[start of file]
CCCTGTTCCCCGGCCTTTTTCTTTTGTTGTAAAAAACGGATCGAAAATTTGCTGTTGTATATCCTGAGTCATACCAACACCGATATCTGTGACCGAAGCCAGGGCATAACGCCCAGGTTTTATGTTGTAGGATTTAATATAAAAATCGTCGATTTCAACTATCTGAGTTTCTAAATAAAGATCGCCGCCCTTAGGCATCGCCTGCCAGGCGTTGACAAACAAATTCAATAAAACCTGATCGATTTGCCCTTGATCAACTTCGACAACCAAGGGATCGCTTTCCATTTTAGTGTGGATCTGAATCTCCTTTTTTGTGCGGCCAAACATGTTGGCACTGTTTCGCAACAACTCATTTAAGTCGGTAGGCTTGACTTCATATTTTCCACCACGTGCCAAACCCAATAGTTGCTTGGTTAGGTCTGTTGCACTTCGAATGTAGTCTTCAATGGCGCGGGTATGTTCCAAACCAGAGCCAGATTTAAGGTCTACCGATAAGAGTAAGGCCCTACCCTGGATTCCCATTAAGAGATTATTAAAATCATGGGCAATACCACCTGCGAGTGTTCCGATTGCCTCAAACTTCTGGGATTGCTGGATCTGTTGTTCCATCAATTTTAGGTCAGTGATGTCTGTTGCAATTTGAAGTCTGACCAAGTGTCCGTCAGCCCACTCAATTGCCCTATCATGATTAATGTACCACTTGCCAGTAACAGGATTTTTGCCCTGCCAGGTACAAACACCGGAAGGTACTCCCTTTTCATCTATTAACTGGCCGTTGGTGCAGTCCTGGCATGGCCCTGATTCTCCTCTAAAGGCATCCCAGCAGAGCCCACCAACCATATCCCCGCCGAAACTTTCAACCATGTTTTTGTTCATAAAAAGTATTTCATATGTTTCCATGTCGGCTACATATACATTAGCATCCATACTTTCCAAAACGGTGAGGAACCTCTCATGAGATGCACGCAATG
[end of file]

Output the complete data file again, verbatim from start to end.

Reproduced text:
CCCTGTTCCCCGGCCTTTTTCTTTTGTTGTAAAAAACGGATCGAAAATTTGCTGTTGTATATCCTGAGTCATACCAACACCGATATCTGTGACCGAAGCCAGGGCATAACGCCCAGGTTTTATGTTGTAGGATTTAATATAAAAATCGTCGATTTCAACTATCTGAGTTTCTAAATAAAGATCGCCGCCCTTAGGCATCGCCTGCCAGGCGTTGACAAACAAATTCAATAAAACCTGATCGATTTGCCCTTGATCAACTTCGACAACCAAGGGATCGCTTTCCATTTTAGTGTGGATCTGAATCTCCTTTTTTGTGCGGCCAAACATGTTGGCACTGTTTCGCAACAACTCATTTAAGTCGGTAGGCTTGACTTCATATTTTCCACCACGTGCCAAACCCAATAGTTGCTTGGTTAGGTCTGTTGCACTTCGAATGTAGTCTTCAATGGCGCGGGTATGTTCCAAACCAGAGCCAGATTTAAGGTCTACCGATAAGAGTAAGGCCCTACCCTGGATTCCCATTAAGAGATTATTAAAATCATGGGCAATACCACCTGCGAGTGTTCCGATTGCCTCAAACTTCTGGGATTGCTGGATCTGTTGTTCCATCAATTTTAGGTCAGTGATGTCTGTTGCAATTTGAAGTCTGACCAAGTGTCCGTCAGCCCACTCAATTGCCCTATCATGATTAATGTACCACTTGCCAGTAACAGGATTTTTGCCCTGCCAGGTACAAACACCGGAAGGTACTCCCTTTTCATCTATTAACTGGCCGTTGGTGCAGTCCTGGCATGGCCCTGATTCTCCTCTAAAGGCATCCCAGCAGAGCCCACCAACCATATCCCCGCCGAAACTTTCAACCATGTTTTTGTTCATAAAAAGTATTTCATATGTTTCCATGTCGGCTACATATACATTAGCATCCATACTTTCCAAAACGGTGAGGAACCTCTCATGAGATGCACGCAATG